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Gender: Male
Hometown: VA
Home country: USA
Current location: VA
Member since: 2003 before July 6th
Number of posts: 55,432

About Me

I'm still living... Twitter: @glitchy_ashburn

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Question submitted by Blue_tires

I humbly submit this as exhibit #1 to illustrate why the jury system is a joke.... Jury decisions are solely based on whether or not they like/agree with the poster in question, instead of the content of the actual post...

THIS: http://www.democraticunderground.com/?com=view_post&forum=1002&pid=7274934

--Should be a cut-and dried, textbook hide... I've had less egregious stuff than this hidden on several occasions.

On Wed Oct 21, 2015, 06:03 PM you sent an alert on the following post:

Fight for what? For whom?


This post is disruptive, hurtful, rude, insensitive, over-the-top, or otherwise inappropriate.


He asked for it...


A randomly-selected Jury of DU members completed their review of this alert at Wed Oct 21, 2015, 06:06 PM, and voted 3-4 to LEAVE IT ALONE.

Juror #1 voted to LEAVE IT ALONE
Explanation: No explanation given
Juror #2 voted to HIDE IT
Explanation: No explanation given
Juror #3 voted to HIDE IT
Explanation: Would have been OK but you had to add the fuck you. Try acting like a grown up sometime.
Juror #4 voted to LEAVE IT ALONE
Explanation: No explanation given
Juror #5 voted to HIDE IT
Explanation: Obvious hide is obvious.
Juror #6 voted to LEAVE IT ALONE
Explanation: No explanation given
Juror #7 voted to LEAVE IT ALONE
Explanation: A little harsh, but I agree with the principle.

Thank you.

Ah, yes...More "whistleblowing" in the public interest:


The best way to promote online privacy is to air everyone's dirty laundry...First Sony, and now this...

At what point do people start to ask who the hell WL are, and exactly what they are trying to accomplish? Asking for a friend... Because they're acting more and more like a spy agency themselves...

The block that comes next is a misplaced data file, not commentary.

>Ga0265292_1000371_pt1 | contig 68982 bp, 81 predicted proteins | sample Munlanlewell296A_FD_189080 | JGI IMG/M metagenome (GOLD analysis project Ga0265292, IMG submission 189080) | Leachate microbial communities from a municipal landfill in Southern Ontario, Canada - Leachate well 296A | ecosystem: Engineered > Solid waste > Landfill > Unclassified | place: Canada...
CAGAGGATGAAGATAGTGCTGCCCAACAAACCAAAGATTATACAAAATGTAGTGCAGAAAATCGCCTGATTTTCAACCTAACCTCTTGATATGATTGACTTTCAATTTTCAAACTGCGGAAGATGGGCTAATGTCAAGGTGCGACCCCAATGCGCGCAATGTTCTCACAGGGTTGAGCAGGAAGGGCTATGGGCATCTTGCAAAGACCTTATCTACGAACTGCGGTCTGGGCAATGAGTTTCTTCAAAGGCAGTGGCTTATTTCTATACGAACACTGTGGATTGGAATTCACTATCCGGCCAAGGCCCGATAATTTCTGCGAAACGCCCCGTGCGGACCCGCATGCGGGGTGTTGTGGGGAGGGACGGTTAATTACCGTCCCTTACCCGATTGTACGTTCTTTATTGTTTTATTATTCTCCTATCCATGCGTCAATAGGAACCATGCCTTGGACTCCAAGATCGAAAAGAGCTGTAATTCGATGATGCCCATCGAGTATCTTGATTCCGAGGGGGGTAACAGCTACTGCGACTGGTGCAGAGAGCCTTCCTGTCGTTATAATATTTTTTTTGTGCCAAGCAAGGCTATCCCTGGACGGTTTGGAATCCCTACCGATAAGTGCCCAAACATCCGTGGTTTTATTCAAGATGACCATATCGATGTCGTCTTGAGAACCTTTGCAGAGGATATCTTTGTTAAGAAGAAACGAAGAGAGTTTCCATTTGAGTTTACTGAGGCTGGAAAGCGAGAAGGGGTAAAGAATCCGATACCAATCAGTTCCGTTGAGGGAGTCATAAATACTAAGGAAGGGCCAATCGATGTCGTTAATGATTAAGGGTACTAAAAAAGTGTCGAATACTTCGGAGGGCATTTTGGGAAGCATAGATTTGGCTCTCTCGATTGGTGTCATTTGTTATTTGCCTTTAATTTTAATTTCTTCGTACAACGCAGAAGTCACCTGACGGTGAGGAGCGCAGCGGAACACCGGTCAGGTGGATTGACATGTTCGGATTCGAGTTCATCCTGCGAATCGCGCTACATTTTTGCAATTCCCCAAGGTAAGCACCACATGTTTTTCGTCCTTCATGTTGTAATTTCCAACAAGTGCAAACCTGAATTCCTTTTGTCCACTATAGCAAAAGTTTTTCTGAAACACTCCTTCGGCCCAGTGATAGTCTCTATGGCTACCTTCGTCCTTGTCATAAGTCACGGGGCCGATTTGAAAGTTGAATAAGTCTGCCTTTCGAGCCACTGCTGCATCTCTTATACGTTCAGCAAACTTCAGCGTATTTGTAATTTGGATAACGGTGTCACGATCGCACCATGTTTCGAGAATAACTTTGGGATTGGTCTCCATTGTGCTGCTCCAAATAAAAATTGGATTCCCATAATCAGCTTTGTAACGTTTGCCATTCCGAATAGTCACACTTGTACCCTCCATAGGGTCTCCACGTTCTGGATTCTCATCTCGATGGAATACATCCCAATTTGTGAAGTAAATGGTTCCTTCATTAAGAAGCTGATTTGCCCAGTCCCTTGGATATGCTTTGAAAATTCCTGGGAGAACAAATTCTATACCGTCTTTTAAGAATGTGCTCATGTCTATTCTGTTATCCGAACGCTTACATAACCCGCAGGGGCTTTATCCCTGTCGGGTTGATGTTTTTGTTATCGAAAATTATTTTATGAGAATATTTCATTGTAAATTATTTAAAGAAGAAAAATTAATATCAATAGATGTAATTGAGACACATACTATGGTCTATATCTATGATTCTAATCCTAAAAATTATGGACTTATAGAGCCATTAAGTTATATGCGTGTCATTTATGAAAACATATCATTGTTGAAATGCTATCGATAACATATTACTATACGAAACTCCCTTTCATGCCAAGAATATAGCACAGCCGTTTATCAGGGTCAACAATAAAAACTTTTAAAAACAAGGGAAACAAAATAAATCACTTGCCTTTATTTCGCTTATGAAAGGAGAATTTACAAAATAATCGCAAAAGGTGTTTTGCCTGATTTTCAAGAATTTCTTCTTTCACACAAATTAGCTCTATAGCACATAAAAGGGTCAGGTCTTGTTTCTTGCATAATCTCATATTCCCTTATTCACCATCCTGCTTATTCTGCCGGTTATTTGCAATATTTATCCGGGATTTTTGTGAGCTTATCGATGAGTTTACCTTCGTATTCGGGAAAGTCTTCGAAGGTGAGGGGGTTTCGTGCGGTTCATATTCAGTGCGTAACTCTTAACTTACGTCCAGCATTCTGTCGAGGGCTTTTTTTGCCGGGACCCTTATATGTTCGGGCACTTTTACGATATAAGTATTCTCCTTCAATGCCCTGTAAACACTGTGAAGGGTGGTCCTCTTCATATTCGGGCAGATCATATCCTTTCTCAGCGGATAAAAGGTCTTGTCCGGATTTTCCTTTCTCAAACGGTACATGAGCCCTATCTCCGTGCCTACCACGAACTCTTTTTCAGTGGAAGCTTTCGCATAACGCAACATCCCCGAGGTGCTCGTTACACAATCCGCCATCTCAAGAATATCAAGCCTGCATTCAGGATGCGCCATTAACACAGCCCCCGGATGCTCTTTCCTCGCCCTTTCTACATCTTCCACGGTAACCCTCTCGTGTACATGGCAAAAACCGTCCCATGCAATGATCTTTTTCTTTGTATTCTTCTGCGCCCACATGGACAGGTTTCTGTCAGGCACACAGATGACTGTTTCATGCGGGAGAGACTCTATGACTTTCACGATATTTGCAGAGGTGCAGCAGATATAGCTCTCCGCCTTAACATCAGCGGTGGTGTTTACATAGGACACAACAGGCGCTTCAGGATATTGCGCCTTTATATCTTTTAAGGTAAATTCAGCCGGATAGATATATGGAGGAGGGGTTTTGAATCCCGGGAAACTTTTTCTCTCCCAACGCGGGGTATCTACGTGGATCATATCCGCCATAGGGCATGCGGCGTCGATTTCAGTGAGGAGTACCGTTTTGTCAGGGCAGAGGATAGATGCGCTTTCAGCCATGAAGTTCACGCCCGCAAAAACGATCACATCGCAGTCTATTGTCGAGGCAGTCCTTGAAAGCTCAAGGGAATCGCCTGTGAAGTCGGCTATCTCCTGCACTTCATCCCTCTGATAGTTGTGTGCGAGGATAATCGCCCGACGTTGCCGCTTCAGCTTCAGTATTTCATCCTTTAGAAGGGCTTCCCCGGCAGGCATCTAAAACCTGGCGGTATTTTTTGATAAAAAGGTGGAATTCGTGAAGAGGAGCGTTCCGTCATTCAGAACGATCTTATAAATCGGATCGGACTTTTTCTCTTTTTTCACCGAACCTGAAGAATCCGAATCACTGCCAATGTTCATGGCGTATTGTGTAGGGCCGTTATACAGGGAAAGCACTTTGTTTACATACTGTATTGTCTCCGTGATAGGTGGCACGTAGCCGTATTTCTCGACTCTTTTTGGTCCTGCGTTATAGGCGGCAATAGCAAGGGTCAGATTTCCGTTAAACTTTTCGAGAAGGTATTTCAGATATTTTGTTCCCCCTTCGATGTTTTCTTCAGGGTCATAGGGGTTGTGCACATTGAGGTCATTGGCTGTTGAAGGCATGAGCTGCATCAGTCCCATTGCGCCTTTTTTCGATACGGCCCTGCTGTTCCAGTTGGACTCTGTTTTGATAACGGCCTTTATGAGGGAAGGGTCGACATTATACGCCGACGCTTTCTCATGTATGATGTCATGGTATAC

Mother Nature said "Take that drone and jam it up yer ass!"


Kremlin officials admit Russia initially lied about its aims in Syria

Although Russia initially said it intervened in Syria to help defeat ISIS, the campaign has mostly targeted other rebel groups.

And Russian officials have admitted that Moscow's intervention in Syria is focused on bolstering Syrian President Bashar al-Assad with the end goal of giving the outside world a choice between Assad or ISIS, Bloomberg Business reports.

Moscow's intervention, which has consisted of significant arms shipments and a high frequency of airstrikes conducted in coordination with ground assaults by the Assad regime, is aimed at recapturing territory from all rebels including both CIA-backed nationalist rebels and Islamist militias of varying strength and radicalism.

“In the West, they talk about ‘moderate opposition,’ but we so far haven’t seen any in Syria,” General Andrey Kartapolov told the Komsomolskaya Pravda newspaper, according to a Bloomberg translation.

“Any person who takes up arms and fights the legal authorities, how moderate can he be?”


The Strange Case of Anna Stubblefield

Anna didn’t want to keep her feelings secret. As far as she knew, neither did D.J. In recent weeks, their relationship had changed, and it wasn’t clear when or how to share the news. ‘‘It’s your call,’’ she said to him in the lead-up to a meeting with his mother and older brother. ‘‘It’s your family. It’s up to you.’’

When she arrived at the house on Memorial Day in 2011, Anna didn’t know what D.J. planned to do. His brother, Wesley, was working in the garden, so she went straight inside to speak with D.J. and his mother, P. They chatted for a while at the dining table about D.J.’s plans for school and for getting his own apartment. Then there was a lull in the conversation after Wesley came back in, and Anna took hold of D.J.’s hand. ‘‘We have something to tell you,’’ they announced at last. ‘‘We’re in love.’’

‘‘What do you mean, in love?’’ P. asked, the color draining from her face.

To Wesley, she looked pale and weak, like ‘‘Caesar when he found out that Brutus betrayed him.’’ He felt sick to his stomach. What made them so uncomfortable was not that Anna was 41 and D.J. was 30, or that Anna is white and D.J. is black, or even that Anna was married with two children while D.J. had never dated anyone. What made them so upset — what led to all the arguing that followed, and the criminal trial and million-­dollar civil suit — was the fact that Anna can speak and D.J. can’t; that she was a tenured professor of ethics at Rutgers University in Newark and D.J. has been declared by the state to have the mental capacity of a toddler.